Despite extensive research, the etiology of Crohn's inflammatory bowel disease remains unknown with possible suggestions attributed to genetic susceptibility, infectious agents, immune dysfunction, and various environmental agents. A number of clinical studies have demonstrated an increased intestinal permeability in Crohn's disease patients and in their first-degree relatives. Enhanced mucosal permeability is also a predictive factor of disease recurrence. Thus, a primary disorder of intestinal barrier function constitutes a potential disease factor in the pathogenesis. We have identified a novel homeostatic regulator of intestinal permeability that is actively produced and secreted by enteric glial cells. We propose that s-nitrosoglutathione regulates intestinal barrier function via transnitrosylation of epithelial tight-junction associated proteins. Transnitrosylation is a signaling mechanism involving post-translational modification analogous to protein phosphorylation and acetylation. We hypothesize that aberrant s-nitrosoglutathione homeostasis constitutes a disease mechanism in Crohn's disease resulting in intestinal barrier dysfunction. This view is supported by our preliminary findings that s-nitrosoglutathione restores intestinal barrier function in biopsies from Crohn's disease patients but not in control patients without inflammatory bowel disease. The identification of s-nitrosoglutathione as a glial-derived, small, soluble molecule that protects epithelial-barrier integrity represents a significant advance in the understanding of the cellular interactions that underlie intestinal barrier function. These findings may help in the development of novel therapies for pathologies, such as Crohn's disease, that are associated with inflammatory barrier dysfunction.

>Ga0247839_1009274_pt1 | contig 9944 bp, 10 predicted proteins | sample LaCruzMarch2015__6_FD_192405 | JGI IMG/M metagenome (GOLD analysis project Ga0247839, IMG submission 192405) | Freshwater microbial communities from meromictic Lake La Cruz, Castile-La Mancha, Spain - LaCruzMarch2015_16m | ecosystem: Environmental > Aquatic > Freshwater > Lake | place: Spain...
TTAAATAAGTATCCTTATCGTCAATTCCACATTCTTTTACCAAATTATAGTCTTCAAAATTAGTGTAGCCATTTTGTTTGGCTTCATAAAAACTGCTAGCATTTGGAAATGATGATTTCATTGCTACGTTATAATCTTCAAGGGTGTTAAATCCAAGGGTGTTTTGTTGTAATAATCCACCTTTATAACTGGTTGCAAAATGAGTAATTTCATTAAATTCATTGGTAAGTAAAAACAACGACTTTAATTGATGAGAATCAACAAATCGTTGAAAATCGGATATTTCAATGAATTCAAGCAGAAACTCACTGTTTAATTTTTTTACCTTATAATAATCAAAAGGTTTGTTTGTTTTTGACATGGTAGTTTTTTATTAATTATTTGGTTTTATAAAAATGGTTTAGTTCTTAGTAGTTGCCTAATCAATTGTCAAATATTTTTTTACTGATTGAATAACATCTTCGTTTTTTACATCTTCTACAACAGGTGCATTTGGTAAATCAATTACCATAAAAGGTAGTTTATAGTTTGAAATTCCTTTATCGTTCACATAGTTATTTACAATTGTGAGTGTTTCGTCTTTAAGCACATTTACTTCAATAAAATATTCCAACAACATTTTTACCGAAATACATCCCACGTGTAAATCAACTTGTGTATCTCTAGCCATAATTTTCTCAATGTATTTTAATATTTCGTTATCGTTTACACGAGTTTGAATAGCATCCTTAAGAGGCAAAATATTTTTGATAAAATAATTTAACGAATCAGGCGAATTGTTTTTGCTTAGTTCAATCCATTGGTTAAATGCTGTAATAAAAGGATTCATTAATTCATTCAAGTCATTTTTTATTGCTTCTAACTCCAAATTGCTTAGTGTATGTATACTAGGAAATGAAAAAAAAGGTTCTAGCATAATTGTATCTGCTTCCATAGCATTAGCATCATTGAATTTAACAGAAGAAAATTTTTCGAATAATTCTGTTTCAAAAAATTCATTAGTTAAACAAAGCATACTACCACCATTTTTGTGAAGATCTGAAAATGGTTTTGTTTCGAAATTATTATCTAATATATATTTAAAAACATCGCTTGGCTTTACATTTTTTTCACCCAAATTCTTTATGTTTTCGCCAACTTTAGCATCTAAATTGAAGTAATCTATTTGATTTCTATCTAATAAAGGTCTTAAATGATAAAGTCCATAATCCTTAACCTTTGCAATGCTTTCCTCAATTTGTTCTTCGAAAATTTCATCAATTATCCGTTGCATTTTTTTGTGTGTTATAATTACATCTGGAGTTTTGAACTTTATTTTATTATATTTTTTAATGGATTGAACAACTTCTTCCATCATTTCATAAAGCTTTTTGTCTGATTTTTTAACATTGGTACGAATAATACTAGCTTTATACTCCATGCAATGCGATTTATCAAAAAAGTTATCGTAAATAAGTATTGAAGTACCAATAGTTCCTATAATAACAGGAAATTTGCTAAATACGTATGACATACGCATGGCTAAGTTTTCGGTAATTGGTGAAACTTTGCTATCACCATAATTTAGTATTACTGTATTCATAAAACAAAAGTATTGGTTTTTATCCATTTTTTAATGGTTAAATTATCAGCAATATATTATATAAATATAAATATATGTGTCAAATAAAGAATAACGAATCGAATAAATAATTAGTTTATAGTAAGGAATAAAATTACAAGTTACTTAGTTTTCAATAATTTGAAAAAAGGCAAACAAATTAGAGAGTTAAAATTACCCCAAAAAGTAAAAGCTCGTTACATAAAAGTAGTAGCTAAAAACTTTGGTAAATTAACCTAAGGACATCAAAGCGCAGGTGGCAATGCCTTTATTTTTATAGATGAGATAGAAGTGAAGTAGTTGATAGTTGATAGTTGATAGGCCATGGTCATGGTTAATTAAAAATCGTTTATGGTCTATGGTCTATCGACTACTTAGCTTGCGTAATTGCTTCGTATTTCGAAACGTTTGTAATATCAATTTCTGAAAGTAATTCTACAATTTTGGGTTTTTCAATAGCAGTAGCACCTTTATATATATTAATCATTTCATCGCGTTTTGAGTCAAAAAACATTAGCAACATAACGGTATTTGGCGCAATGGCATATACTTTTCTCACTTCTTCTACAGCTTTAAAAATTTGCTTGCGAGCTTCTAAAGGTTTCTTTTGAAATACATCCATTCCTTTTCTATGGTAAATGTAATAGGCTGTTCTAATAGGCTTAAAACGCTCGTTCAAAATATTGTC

Barrier functions across epithelia and endothelia are essential for homeostatic tissue regulation. We identified s-nitrosoglutathione as a novel regulator of intestinal barrier function. We hypothesize that aberrant homeostasis of s-nitrosoglutathione constitutes a new disease mechanism in Crohn's disease. We plan to investigate whether this finding offers a novel approach to therapy for inflammatory permeability disorders.
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